In Dragons of Tarkir, the Madison crew had Stampeding Elk Herd as head and shoulder above Lurking Arynx. There were a lot of reasons for this. First of all, it was an incredibly efficient, huge body. But, most importantly, at five mana, Stampeding Elk Herd would often guarantee Formidable where Lurking Arynx often wouldn’t. In addition, when Stampeding Elk Herd didn’t create Formidable, it was still an important creature on the board while Lurking Arynx wasn’t. While Madison had reached this conclusion, many other well-known pros felt like Lurking Arynx was better, if only slightly – a far cry from our view that Lurking Arynx wasn’t even in the same league as Stampeding Elk Herd.

One of my worries for Magic Origins is that it mostly seemed like people largely agreed. William Jensen had some articles up about draft and, nearly always, we all agreed with his assessments. This meant, in many ways, that the card evaluations were much more on-the-nose, and that the edges for Madison and for Team Ultra PRO were simply going to be smaller. We’d potentially have more edges on the specifics of archetypes, but even these could disappear quickly, given that each of the major archetypes based on color combination were largely telegraphed by their gold card.

Thunderclap Wyvern Possessed Skaab Blazing Hellhound Zendikar Incarnate Citadel Castellan Blood-Cursed Knight Shaman of the Pack Bounding Krasis Reclusive Artificer Iroas's Champion

Further, one of the things that I figured out for draft in Dragons of Tarkir was that I wanted to be attacking. While not all of the decks even used Formidable, “I was winning with and losing to decks that were designed to push Formidable, get it as quickly as possible, and attack, attack, attack.” B/U was the default ‘best deck’ according to most people for this draft format, but I kept finding myself in the position where I would let the incredible B/U draft go right past me, and I’d 3-0 with some Gore Swine and a Spidersilk Net. At its most dramatic, in a Magic Online draft, I passed a Silumgar’s Scorn for a Sabretooth Outrider, easily 3-0ing the draft, and handily defeating the B/U deck in the finals in two quick games.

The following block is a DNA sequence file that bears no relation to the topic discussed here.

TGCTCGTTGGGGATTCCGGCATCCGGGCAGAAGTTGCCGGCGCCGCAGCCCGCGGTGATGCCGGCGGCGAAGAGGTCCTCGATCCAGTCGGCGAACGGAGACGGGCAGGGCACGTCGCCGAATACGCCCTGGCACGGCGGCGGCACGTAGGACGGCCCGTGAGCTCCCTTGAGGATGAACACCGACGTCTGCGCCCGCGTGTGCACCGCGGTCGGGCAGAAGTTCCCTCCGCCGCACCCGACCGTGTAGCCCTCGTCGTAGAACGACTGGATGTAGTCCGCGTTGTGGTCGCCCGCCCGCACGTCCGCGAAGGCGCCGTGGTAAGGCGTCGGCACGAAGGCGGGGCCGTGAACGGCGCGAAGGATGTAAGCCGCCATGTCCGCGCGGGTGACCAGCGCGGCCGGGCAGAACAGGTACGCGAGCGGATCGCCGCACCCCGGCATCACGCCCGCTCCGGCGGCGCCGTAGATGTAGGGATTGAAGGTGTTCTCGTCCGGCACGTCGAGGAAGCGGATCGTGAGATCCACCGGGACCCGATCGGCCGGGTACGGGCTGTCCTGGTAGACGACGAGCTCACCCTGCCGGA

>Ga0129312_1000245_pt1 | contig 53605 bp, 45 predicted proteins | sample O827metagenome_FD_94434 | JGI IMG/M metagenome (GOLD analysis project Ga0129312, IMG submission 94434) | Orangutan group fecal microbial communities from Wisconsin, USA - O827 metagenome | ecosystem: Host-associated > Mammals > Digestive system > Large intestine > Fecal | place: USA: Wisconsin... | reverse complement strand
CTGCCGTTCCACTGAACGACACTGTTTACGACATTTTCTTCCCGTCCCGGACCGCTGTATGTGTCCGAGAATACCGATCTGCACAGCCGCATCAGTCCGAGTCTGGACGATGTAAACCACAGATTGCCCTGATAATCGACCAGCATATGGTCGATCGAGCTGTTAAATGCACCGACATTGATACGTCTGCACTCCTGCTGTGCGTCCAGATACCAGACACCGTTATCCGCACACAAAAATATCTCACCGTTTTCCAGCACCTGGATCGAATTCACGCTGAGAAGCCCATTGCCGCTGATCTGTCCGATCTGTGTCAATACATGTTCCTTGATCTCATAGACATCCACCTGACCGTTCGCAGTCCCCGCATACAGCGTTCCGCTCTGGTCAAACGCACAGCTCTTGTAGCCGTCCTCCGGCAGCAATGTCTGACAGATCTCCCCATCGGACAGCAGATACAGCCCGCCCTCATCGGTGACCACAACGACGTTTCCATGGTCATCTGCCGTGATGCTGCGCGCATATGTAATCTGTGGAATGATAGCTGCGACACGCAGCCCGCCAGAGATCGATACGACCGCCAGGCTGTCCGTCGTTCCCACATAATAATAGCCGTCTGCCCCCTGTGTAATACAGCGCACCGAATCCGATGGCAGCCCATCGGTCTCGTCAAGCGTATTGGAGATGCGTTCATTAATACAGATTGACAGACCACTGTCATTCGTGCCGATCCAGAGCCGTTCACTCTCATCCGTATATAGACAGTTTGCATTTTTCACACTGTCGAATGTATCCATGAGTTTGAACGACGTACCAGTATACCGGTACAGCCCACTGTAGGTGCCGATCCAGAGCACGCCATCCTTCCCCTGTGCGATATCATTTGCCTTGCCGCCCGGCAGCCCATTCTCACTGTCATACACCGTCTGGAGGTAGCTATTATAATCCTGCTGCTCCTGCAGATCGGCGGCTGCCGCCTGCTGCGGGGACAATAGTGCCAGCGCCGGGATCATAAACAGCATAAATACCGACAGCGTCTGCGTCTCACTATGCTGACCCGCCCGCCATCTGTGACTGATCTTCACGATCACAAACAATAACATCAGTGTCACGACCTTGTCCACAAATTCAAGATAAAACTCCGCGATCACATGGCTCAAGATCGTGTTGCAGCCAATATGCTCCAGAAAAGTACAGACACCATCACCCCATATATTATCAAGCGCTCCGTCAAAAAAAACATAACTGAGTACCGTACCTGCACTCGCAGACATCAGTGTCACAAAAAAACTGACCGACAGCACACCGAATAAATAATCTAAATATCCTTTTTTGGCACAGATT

What I was finding difficult in the lead-up to Pro Tour Magic Origins was that, unlike for Dragons of Tarkir, I didn’t know when to go for certain archetypes over the most powerful cards. It could be summed up with this choice in the very first pack of the draft:

Without question, Woodland Bellower is the stronger card. It truly is a monster of a card, sometimes providing nine power in two bodies, often turning the game on its head. It is also green, my least favorite color in Magic Origins. Topan Freeblade, on the other hand, was a two-drop… and a powerful two-drop at that. Topan Freeblade could be the beginning of a powerful W/R Aggro deck or a W/U Skies-style deck even though it doesn’t fly. Even if it were in a less-compelling color combination, like W/B (of whichever variety), it wouldn’t be asserting for a green deck, all of which were generally fine, but none of which were exemplary.

But, Topan Freeblade is no Woodland Bellower. Topan Freeblade is a great card, and Woodland Bellower is an incredible card.

In addition, though, one of the things I’d felt was a potential lesson of all of the work so far was that you really, really need to have truly powerful cards in your deck. No matter what your archetype, you could easily lose to someone who simply dropped something amazing if you didn’t have something to help pull things back in your favor. At the very least, Woodland Bellower was a truly powerful card, and while I didn’t really care for the various green decks, I wanted to have access to a great card and I didn’t mind simply abandoning it if another deck made itself known.